Insensibility and convulsions have been produced by euphorbium. The only instance I am acquainted with is the following: A man was engaged at a mill where euphorbium was being ground, and remained in the room longer than was considered prudent. Suddenly he darted from the mill-room, and ran with great velocity down two pairs of stairs. On arriving at the ground-floor or yard he became insensible, and fell. Within five minutes I saw him: he was lying on his back, insensible and convulsed; his face was red and swollen, his pulse frequent and full, and his skin very hot. I bled him, and within half an hour he became quite sensible, but complained of great headache. He had no recollection of his flight down stairs, which seems to have been performed in a fit of delirium.
When powdered euphorbium is applied to the skin, it causes itching, pain, and inflammation, succeeded by vesication.
When swallowed, it causes vomiting and purging, and, in large doses, gastro-enteritis, with irregular hurried pulse and cold perspirations.
Uses.—Notwithstanding that it is still retained in the Pharmacopoeia, it is rarely employed in medicine. It was formerly used as an emetic and drastic purgative in dropsies, but the violence and danger of its operation have led to its disuse. Sometimes it is employed as an errhine in chronic affections of the eyes, ears, or brain; but its local action is so violent that we can only apply it when largely diluted with some mild powder, as starch or flour.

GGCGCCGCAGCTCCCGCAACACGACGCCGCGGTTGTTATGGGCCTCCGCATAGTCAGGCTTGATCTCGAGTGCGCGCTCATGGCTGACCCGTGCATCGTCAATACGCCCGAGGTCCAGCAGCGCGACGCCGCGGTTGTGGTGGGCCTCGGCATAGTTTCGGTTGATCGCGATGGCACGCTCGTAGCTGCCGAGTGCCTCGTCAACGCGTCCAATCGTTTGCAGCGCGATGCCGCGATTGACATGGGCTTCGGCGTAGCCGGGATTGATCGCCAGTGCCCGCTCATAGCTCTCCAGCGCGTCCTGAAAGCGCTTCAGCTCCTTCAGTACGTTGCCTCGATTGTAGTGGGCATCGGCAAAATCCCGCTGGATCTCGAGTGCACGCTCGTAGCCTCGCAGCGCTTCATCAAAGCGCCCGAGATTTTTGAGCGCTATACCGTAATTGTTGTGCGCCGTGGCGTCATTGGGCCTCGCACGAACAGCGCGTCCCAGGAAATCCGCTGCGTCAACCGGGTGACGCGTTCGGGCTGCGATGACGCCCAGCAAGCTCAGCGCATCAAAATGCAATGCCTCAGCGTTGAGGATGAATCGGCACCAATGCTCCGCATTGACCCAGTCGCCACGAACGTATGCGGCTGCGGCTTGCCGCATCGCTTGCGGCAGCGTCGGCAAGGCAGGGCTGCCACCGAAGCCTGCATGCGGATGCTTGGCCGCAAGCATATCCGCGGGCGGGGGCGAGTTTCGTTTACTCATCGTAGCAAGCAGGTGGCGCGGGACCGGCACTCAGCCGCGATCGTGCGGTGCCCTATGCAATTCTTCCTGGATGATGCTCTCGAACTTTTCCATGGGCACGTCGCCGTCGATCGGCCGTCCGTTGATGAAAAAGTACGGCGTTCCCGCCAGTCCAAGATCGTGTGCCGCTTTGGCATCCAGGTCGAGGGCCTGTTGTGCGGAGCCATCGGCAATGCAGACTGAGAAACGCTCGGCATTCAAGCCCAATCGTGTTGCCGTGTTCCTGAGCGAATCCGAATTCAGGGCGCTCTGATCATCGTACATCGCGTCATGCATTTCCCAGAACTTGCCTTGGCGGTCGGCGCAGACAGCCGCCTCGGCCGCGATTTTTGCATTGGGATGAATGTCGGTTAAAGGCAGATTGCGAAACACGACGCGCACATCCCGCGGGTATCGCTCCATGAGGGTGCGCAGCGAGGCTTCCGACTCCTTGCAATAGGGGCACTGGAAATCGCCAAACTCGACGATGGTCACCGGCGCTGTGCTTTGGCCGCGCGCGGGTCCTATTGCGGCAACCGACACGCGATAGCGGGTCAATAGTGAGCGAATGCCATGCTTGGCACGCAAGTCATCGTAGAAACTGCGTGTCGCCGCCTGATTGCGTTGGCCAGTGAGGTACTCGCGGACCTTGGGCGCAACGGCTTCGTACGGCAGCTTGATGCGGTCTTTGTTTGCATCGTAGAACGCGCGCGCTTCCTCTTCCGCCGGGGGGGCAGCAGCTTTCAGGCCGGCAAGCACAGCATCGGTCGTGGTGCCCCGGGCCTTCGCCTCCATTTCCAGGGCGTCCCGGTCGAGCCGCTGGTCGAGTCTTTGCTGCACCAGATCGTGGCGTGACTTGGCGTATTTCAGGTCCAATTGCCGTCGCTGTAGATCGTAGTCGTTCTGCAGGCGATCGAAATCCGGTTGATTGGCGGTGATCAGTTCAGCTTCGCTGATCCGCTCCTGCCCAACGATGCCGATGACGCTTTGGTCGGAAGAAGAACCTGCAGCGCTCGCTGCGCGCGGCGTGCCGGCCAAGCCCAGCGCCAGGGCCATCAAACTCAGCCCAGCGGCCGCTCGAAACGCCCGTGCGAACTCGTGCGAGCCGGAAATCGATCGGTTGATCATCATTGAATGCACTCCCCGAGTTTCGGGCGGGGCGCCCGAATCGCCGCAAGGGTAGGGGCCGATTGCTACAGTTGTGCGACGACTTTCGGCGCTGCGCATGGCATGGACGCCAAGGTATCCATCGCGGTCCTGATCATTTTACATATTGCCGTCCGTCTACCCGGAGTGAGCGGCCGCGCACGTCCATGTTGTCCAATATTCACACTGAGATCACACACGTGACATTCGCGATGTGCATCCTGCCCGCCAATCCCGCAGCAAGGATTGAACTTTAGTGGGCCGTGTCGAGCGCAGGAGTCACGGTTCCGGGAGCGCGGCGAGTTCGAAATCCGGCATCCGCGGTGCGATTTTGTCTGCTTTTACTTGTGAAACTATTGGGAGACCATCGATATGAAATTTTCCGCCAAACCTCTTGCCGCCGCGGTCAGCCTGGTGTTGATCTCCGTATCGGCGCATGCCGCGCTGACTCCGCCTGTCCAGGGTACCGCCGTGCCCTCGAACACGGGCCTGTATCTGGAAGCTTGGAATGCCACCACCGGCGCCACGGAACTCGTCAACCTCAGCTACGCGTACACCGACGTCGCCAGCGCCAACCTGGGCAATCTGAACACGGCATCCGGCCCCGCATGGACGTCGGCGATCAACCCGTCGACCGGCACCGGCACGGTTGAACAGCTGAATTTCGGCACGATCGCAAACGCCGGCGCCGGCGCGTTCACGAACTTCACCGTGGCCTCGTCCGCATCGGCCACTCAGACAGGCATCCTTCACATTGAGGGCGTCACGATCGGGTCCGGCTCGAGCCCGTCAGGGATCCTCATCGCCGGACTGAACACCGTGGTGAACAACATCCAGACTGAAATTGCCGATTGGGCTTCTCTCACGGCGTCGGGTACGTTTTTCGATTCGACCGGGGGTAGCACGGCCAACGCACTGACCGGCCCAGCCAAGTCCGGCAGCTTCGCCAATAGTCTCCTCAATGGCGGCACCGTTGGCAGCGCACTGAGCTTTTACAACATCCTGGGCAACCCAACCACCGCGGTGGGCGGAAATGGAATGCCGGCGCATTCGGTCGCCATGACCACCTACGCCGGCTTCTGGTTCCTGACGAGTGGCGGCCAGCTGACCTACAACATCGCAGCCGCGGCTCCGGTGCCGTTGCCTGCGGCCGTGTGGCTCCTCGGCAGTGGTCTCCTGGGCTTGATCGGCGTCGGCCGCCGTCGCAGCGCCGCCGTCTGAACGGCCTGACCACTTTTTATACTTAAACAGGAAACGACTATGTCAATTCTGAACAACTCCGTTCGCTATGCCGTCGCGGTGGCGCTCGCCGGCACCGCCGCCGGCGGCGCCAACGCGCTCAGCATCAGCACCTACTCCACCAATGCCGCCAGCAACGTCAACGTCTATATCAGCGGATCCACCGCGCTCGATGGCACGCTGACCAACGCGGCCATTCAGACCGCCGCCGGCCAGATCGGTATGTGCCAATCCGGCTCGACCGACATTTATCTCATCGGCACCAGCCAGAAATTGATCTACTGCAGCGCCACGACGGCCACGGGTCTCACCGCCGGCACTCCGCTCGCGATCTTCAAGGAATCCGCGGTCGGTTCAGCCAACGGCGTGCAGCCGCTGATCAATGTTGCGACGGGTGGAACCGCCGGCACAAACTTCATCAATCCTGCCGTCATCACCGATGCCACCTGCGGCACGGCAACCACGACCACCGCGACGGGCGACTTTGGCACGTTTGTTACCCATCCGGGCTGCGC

Mixed with turpentine or Burgundy pitch (or rosin), it is employed in the form of plaster, as a rubefacient, in chronic affections of the joints. As a vesicant, it is rarely employed. As a caustic, either the powder or alcoholic tincture (Tinctura Euphorbii, Cod. Hamb., prepared by digesting euphorbium ℥j, in rectified spirit lb j) is sometimes employed in carious ulcers.
Antidote.—In a case of poisoning by euphorbium, emollient and demulcent drinks, clysters (of mucilaginous, amylaceous, or oleaginous liquids), and opium, should be exhibited, and blood-letting and warm baths employed. In fact, as we have no chemical antidote, our object is to involve the poison in demulcents, to diminish the sensibility of the living part by opium, and to obviate the inflammation by blood-letting and the warm bath. If the circulation fail, ammonia and brandy will be required.
The Elements of Materia Medica and Therapeutics, Vol. II, 3th American ed., was written by Jonathan Pereira in 1853.